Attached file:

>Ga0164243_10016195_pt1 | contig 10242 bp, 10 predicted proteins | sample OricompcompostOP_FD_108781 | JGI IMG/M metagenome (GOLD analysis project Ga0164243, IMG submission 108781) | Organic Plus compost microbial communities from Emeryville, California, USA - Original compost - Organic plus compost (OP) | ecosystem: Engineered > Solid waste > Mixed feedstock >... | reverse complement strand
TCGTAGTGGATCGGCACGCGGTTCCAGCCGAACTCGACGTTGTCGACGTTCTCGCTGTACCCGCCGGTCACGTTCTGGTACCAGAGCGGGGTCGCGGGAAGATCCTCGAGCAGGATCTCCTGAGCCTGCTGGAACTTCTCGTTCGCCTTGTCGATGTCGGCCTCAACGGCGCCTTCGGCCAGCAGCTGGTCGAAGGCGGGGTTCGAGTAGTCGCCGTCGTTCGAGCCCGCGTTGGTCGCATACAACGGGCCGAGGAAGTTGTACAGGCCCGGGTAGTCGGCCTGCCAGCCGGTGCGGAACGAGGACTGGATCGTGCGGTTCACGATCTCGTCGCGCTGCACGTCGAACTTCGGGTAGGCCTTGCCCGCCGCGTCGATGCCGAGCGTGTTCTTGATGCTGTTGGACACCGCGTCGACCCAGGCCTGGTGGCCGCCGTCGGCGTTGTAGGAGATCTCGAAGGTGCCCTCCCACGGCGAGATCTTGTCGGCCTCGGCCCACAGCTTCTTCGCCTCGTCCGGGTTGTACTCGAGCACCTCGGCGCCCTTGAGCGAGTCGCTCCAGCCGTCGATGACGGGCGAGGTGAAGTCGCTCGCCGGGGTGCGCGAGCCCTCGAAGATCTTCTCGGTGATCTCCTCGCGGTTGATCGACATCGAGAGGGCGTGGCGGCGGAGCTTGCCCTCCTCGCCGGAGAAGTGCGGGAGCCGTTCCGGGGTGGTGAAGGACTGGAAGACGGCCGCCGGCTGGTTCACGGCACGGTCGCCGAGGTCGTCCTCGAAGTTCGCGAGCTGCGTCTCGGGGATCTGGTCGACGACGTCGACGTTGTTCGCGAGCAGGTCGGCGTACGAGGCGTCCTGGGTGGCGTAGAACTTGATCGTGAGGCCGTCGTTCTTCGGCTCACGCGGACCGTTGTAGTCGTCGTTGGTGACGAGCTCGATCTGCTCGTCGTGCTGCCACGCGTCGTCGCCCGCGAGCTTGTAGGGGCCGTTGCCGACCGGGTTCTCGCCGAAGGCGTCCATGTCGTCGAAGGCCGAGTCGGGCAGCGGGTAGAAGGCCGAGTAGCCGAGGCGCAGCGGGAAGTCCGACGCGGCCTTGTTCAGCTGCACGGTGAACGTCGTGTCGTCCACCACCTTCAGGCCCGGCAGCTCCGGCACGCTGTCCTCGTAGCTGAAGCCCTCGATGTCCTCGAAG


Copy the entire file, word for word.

>Ga0164243_10016195_pt1 | contig 10242 bp, 10 predicted proteins | sample OricompcompostOP_FD_108781 | JGI IMG/M metagenome (GOLD analysis project Ga0164243, IMG submission 108781) | Organic Plus compost microbial communities from Emeryville, California, USA - Original compost - Organic plus compost (OP) | ecosystem: Engineered > Solid waste > Mixed feedstock >... | reverse complement strand
TCGTAGTGGATCGGCACGCGGTTCCAGCCGAACTCGACGTTGTCGACGTTCTCGCTGTACCCGCCGGTCACGTTCTGGTACCAGAGCGGGGTCGCGGGAAGATCCTCGAGCAGGATCTCCTGAGCCTGCTGGAACTTCTCGTTCGCCTTGTCGATGTCGGCCTCAACGGCGCCTTCGGCCAGCAGCTGGTCGAAGGCGGGGTTCGAGTAGTCGCCGTCGTTCGAGCCCGCGTTGGTCGCATACAACGGGCCGAGGAAGTTGTACAGGCCCGGGTAGTCGGCCTGCCAGCCGGTGCGGAACGAGGACTGGATCGTGCGGTTCACGATCTCGTCGCGCTGCACGTCGAACTTCGGGTAGGCCTTGCCCGCCGCGTCGATGCCGAGCGTGTTCTTGATGCTGTTGGACACCGCGTCGACCCAGGCCTGGTGGCCGCCGTCGGCGTTGTAGGAGATCTCGAAGGTGCCCTCCCACGGCGAGATCTTGTCGGCCTCGGCCCACAGCTTCTTCGCCTCGTCCGGGTTGTACTCGAGCACCTCGGCGCCCTTGAGCGAGTCGCTCCAGCCGTCGATGACGGGCGAGGTGAAGTCGCTCGCCGGGGTGCGCGAGCCCTCGAAGATCTTCTCGGTGATCTCCTCGCGGTTGATCGACATCGAGAGGGCGTGGCGGCGGAGCTTGCCCTCCTCGCCGGAGAAGTGCGGGAGCCGTTCCGGGGTGGTGAAGGACTGGAAGACGGCCGCCGGCTGGTTCACGGCACGGTCGCCGAGGTCGTCCTCGAAGTTCGCGAGCTGCGTCTCGGGGATCTGGTCGACGACGTCGACGTTGTTCGCGAGCAGGTCGGCGTACGAGGCGTCCTGGGTGGCGTAGAACTTGATCGTGAGGCCGTCGTTCTTCGGCTCACGCGGACCGTTGTAGTCGTCGTTGGTGACGAGCTCGATCTGCTCGTCGTGCTGCCACGCGTCGTCGCCCGCGAGCTTGTAGGGGCCGTTGCCGACCGGGTTCTCGCCGAAGGCGTCCATGTCGTCGAAGGCCGAGTCGGGCAGCGGGTAGAAGGCCGAGTAGCCGAGGCGCAGCGGGAAGTCCGACGCGGCCTTGTTCAGCTGCACGGTGAACGTCGTGTCGTCCACCACCTTCAGGCCCGGCAGCTCCGGCACGCTGTCCTCGTAGCTGAAGCCCTCGATGTCCTCGAAG